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  1. Rob Buhmann,
  2. Anthony Shield,
  3. Casey Sims
  1. Queensland University of Technology, Brisbane, Australia


    Background The Nordic hamstring exercise (NHE) is employed to increase eccentric strength and reduce the risk of recurrent hamstring strain injury. Currently, the prescription of the NHE offering most benefit is unknown.

    Objective To assess force production, muscle activation and kinematics during two NHE prescriptions. It was hypothesized that a 5*6 repetitions protocol would yield greater average forces, smaller force drops and greater muscle activation per set compared to a 3*10 protocol. Additionally, it was hypothesised that during both protocols, peak muscle activation would occur at shorter muscle lengths than peak force.

    Design Randomised cross-over study.

    Setting Recreationally trained and sub-elite male athletes.

    Participants Thirteen healthy males (age 23±4 years, stature 178±6.5 cm and weight 75±17 kg).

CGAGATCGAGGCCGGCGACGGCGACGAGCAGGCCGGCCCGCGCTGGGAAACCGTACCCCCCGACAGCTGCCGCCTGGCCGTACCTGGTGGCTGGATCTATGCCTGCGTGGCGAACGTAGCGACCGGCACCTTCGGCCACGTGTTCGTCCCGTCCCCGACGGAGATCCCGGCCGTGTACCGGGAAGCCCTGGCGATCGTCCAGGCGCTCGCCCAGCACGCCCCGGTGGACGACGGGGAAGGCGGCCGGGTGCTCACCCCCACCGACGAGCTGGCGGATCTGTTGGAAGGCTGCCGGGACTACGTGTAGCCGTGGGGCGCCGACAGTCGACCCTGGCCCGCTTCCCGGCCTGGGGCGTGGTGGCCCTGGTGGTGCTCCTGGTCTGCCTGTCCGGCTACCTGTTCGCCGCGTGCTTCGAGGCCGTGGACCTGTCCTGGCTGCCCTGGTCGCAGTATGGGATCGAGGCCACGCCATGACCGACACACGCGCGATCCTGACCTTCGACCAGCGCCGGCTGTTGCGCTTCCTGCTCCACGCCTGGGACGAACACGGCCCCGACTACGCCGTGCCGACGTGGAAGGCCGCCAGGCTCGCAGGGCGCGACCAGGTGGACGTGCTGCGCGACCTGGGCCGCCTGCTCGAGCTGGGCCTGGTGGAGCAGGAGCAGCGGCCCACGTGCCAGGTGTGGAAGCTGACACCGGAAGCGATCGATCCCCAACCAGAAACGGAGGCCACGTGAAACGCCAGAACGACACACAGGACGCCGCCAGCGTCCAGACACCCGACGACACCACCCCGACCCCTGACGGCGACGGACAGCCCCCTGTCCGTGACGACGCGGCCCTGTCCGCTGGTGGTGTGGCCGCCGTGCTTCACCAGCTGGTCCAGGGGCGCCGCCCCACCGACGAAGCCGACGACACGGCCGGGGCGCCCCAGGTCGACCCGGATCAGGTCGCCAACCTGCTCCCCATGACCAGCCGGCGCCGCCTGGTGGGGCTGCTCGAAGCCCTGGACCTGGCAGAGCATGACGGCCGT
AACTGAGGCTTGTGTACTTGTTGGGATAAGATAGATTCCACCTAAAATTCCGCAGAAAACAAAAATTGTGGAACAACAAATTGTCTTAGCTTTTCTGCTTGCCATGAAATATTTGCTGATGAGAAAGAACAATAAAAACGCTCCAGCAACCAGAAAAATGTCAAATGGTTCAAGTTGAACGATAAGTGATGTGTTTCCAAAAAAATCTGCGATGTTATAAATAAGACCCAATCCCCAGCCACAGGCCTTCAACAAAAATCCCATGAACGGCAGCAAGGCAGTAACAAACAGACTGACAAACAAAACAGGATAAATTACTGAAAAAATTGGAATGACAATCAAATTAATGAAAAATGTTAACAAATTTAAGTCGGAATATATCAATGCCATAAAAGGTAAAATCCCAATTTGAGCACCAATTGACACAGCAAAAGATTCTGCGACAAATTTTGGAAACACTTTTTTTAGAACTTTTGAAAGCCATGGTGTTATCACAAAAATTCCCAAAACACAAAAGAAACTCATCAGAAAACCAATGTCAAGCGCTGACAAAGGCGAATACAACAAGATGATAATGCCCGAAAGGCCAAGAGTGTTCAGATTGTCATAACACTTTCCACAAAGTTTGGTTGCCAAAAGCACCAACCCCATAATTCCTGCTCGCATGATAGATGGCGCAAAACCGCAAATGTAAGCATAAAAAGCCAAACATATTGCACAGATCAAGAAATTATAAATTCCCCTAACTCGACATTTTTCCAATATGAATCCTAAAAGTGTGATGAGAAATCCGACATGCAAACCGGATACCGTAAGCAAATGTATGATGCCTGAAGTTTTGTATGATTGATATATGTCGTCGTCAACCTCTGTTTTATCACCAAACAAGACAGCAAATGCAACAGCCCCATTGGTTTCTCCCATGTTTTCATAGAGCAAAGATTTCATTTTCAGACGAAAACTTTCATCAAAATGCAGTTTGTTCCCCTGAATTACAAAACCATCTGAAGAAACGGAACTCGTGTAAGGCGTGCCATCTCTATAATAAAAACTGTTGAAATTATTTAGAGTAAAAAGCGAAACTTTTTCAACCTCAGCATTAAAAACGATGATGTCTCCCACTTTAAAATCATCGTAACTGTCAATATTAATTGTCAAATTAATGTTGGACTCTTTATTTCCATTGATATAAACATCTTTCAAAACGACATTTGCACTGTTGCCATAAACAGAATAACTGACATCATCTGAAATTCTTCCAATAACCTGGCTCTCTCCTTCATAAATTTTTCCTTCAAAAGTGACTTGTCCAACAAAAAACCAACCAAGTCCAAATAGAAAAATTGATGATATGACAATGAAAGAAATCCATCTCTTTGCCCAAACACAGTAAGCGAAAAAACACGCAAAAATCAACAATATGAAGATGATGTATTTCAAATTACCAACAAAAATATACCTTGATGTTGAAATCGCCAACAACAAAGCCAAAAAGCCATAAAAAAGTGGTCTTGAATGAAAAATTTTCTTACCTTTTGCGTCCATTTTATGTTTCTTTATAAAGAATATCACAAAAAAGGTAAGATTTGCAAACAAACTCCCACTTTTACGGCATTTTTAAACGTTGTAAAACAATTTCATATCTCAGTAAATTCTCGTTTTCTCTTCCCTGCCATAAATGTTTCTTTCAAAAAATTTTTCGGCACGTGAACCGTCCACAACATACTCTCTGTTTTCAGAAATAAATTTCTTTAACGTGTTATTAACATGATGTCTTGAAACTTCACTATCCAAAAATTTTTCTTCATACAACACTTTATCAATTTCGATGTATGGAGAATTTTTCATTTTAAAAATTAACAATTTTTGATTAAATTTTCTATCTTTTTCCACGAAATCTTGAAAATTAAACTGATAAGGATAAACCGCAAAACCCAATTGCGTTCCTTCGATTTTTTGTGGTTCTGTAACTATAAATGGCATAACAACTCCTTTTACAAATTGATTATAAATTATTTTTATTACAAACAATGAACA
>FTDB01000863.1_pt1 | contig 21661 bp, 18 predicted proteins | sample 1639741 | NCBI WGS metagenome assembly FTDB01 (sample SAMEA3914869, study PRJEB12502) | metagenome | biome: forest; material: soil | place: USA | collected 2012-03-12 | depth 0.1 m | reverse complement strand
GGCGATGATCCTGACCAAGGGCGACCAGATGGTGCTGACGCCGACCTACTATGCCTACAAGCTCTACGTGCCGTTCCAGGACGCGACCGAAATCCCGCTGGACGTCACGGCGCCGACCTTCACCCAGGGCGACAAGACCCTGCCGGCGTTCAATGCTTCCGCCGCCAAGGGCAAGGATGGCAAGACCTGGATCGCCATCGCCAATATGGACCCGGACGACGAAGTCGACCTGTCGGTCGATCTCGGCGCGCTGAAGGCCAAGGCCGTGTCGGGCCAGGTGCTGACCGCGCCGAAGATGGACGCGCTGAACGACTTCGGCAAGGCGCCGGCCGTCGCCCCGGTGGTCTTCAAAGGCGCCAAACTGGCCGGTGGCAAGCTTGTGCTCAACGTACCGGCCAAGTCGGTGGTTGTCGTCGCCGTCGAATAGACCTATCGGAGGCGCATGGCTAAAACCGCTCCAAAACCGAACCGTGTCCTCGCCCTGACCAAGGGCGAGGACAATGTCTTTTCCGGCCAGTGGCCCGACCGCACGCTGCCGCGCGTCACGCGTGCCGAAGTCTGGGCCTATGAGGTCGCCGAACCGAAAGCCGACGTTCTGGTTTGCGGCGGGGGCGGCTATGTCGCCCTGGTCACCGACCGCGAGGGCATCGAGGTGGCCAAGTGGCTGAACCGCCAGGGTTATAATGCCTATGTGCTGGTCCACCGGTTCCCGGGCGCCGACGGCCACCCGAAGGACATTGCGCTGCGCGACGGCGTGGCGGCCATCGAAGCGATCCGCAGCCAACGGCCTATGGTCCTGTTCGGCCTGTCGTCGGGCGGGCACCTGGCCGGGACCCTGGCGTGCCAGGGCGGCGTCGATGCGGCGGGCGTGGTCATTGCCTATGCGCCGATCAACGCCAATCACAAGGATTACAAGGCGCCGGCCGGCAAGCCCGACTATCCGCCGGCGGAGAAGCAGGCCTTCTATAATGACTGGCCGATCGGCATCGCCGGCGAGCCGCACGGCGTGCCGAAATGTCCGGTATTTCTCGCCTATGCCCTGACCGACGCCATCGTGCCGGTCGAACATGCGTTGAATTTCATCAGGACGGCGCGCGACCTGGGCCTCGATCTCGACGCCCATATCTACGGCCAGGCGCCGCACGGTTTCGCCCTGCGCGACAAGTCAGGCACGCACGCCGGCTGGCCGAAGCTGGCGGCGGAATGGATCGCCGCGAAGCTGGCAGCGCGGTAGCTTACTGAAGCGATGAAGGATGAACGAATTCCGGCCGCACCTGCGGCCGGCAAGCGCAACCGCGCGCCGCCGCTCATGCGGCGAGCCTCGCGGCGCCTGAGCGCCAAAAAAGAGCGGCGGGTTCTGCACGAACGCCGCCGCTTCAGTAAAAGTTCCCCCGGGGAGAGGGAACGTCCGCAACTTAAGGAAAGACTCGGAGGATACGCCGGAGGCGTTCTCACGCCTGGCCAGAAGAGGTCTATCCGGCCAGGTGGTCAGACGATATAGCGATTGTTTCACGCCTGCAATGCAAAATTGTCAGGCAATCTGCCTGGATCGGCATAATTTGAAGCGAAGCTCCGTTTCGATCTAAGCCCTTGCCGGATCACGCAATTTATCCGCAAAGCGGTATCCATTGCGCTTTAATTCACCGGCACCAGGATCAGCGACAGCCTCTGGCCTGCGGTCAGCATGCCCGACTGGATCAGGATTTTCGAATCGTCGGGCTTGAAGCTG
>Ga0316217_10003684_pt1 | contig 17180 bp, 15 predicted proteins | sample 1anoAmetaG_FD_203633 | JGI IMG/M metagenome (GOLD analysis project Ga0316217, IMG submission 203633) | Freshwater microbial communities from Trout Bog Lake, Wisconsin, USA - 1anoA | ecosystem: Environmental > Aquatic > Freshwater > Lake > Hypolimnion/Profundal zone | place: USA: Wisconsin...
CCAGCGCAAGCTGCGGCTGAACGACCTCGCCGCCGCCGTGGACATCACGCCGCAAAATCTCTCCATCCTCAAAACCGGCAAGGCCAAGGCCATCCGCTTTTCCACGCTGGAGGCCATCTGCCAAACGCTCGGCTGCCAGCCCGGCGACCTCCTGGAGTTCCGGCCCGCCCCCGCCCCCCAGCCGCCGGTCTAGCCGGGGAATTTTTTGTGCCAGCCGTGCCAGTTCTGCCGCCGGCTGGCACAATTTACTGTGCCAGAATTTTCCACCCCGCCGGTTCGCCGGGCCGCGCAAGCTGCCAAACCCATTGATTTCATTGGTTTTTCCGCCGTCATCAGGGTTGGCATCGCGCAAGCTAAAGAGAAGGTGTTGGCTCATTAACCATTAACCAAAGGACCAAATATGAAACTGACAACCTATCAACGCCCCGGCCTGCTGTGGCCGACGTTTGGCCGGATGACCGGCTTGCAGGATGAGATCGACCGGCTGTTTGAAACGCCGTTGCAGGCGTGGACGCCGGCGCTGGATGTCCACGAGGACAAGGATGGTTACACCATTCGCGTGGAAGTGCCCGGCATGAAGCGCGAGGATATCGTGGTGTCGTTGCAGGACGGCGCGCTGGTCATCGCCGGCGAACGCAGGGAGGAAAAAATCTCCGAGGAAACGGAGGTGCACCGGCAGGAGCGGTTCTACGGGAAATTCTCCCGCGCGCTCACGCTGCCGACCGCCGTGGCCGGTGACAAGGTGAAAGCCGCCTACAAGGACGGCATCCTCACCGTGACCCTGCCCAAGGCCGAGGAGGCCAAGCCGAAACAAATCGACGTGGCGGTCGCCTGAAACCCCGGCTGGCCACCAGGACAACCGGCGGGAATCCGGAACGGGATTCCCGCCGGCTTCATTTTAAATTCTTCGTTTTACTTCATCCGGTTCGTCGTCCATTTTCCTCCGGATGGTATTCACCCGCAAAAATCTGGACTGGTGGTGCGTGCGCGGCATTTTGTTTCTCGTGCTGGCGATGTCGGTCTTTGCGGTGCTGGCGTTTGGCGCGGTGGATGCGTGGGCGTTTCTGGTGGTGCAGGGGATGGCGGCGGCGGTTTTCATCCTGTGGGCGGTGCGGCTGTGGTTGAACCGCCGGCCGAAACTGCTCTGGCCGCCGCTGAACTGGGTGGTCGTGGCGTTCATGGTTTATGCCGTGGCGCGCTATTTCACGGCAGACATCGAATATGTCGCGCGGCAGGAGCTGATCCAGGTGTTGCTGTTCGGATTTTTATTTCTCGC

Interventions Participants performed 3*10 and 5*6 repetitions of the NHE (on separate occasions), 3 minutes rest was given between sets.

    Main Outcome Measurements Load cells were used to record knee flexor force, electromyography (EMG) was used to measure hamstring activation and a goniometer was used to measure knee flexion angles during each repetition.

    Results Average force (666.44N during 3*10 vs. 697.95N during 5*6) and force drop per set (−54.48N during 3*10 and −51.73N during 5*6) was not different between protocols. Additionally, normalised biceps femoris (87 vs. 79% of max isometric EMG during 3*10 and 5*6 respectively) and medial hamstring (111 vs. 98% of max isometric EMG during 3*10 and 5*6 respectively) EMG per set was not different between protocols. For both protocols a significant difference between the angle of peak torque and angle of peak biceps femoris EMG was observed (p<.001, mean difference= 15.4, CI=13.6–17.2 degrees).

    Conclusions Force output and muscle activation during the NHE is not affected by prescription. Peak activation of the biceps femoris appears to occur at shorter muscle lengths than peak force, suggesting inhibition of this muscle at long lengths.

    • Injury

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